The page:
Eataly is cutting its ties with alleged serial creep Mario Batali, so you can still enjoy the River North location of his Italian cuisine Disneyland more or less guilt-free. The two-story food hall is constantly thronged with tourists, but unlike Times Square or the entire city of Las Vegas, this place actually merits the hype: the gelato is smooth, the wine fine, and the house-curdled fresh mozzarella balls perfect for shame-eating like an apple in the privacy of your room. Cheap it is not, but there are deals to be found: the summer specials ($2 for a Nutella crêpe, cappuccino, or cream puff-like pastry) could legitimately be included in a budget guide, and the grab-and-go sandwiches aren’t much more than you’d pay at a corner deli. Skip the fancy upstairs restaurants—we are the 99%!—and take your caprese salads and Genoa salami sandwiches to picnic by the river.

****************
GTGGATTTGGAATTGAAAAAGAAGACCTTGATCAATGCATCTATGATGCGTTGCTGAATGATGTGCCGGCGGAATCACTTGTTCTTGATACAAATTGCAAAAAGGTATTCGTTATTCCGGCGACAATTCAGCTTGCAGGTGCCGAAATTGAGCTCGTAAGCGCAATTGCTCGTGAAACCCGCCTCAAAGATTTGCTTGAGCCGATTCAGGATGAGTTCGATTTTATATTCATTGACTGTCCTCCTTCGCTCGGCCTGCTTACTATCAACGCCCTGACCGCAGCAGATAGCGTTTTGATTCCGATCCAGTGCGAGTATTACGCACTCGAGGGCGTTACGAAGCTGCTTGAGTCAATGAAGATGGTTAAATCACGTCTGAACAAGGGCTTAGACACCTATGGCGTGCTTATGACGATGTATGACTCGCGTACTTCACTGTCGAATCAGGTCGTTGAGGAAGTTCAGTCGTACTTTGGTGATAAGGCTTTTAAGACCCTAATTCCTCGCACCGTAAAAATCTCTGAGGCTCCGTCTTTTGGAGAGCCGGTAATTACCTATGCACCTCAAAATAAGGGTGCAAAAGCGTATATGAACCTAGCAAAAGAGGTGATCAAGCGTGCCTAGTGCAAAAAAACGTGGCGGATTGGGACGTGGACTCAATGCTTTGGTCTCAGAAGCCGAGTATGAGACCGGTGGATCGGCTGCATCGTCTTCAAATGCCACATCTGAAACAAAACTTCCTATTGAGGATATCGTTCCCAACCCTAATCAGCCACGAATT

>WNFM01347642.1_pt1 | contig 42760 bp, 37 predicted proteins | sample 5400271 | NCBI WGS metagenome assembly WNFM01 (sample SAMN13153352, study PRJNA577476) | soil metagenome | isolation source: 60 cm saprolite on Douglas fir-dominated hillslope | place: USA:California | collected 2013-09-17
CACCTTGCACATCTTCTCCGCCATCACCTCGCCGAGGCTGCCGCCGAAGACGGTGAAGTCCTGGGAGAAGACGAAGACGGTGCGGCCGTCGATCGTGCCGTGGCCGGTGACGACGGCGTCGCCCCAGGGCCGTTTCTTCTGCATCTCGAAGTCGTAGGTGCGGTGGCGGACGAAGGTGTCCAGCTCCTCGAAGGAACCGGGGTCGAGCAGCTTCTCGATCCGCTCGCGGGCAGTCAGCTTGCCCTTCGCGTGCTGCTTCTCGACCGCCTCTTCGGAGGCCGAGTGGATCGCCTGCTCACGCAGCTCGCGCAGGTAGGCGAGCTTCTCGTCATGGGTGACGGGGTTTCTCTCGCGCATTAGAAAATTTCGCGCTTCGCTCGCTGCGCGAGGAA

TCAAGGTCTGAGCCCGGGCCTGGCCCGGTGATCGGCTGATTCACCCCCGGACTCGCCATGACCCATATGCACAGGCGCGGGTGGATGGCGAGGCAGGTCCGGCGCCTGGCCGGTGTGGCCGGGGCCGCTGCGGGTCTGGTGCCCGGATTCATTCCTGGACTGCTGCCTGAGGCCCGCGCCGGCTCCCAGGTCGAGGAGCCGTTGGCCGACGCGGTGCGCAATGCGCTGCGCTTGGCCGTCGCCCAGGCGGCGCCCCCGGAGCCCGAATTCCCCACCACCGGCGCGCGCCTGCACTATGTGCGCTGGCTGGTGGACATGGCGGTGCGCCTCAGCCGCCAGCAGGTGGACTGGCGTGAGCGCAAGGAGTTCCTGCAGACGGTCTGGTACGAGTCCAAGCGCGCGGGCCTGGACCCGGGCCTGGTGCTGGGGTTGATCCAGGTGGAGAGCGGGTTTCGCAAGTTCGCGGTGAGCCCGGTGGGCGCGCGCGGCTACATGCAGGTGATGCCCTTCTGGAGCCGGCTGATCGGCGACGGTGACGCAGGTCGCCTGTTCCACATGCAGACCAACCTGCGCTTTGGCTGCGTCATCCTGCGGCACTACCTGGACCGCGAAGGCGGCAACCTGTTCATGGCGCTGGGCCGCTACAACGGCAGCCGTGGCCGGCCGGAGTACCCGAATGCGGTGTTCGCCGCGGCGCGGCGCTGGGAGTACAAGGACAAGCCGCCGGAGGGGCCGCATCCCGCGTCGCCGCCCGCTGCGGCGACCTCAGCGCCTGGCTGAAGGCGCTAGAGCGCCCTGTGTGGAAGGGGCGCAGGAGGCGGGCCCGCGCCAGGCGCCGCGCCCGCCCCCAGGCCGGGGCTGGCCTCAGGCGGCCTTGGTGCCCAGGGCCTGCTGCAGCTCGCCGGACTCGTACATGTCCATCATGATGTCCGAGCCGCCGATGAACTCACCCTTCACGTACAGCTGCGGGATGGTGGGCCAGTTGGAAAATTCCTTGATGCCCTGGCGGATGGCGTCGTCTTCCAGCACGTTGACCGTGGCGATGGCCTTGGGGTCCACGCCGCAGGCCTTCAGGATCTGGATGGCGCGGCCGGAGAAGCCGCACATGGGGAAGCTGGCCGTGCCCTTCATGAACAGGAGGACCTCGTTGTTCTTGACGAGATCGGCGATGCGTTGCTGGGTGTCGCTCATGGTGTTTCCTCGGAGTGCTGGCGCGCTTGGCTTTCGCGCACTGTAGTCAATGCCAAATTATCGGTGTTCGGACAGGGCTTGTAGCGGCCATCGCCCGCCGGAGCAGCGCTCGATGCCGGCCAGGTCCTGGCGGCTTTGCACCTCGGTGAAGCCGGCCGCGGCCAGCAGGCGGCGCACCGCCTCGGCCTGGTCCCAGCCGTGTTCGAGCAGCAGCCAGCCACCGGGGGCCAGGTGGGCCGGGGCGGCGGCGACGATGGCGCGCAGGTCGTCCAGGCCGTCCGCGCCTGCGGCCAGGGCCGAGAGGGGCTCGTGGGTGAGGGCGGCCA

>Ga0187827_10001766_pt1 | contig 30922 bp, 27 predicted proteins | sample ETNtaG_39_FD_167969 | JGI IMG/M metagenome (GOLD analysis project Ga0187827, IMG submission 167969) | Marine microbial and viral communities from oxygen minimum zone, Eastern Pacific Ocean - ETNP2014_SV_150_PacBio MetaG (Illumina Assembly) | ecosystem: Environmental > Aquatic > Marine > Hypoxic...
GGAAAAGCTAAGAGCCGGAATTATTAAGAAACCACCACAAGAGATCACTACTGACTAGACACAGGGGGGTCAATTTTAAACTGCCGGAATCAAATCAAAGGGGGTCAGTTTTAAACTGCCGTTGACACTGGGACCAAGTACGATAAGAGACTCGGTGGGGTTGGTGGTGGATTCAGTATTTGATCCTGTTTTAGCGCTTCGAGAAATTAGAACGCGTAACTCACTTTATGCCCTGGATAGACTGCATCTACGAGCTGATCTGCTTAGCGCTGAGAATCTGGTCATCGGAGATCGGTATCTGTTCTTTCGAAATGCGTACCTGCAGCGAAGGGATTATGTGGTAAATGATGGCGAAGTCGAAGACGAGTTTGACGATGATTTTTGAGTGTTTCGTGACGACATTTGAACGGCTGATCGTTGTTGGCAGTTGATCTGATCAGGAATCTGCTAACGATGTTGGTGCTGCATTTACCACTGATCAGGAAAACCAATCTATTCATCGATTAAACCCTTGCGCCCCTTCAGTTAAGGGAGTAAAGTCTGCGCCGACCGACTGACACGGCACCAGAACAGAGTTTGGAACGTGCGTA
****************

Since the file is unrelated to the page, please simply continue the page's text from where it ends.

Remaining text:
Sandwiches from $7, gelato from $4; vegan and vegetarian options available; wheelchair accessible
223 W Jackson Blvd.; (312) 583-9400; giordanos.com; open M-Th 11am-11pm, F-Sa 11am-midnight, Su 11am-11pm
Look, your enjoyment of Giordano’s signature deep-dish pizza will depend on whether you don’t mind your pizza with a little extra heft, or whether you agree with Jon Stewart’s assessment of deep-dish as an “above-ground marinara swimming pool for rats.” If it’s the latter, we’re afraid nothing will salvage this city’s chosen pizza preparation for you. But if it’s the former, go right ahead and order yourself a personal six-inch Chicago classic (pepperoni, mushrooms, peppers, onions) from one of Giordano’s approximately 6000 Chicagoland locations—it’ll come topped with chunky tomato sauce and stuffed with even more cheese, and a single slice will weigh as much as a newborn. As far as the longstanding rivalry between Giordano’s and Lou Malnati’s, we (as cheese enthusiasts) tend to come down on the side of the stuffed, but we’ll concede that Lou bakes a superior crust.
Deep-dish pizza from $10; vegetarian options available; wheelchair accessible
Nuts on Clark ($$)
3830 N Clark St.; (773) 549-6622; nutsonclark.com; open M-Sa 9am-4pm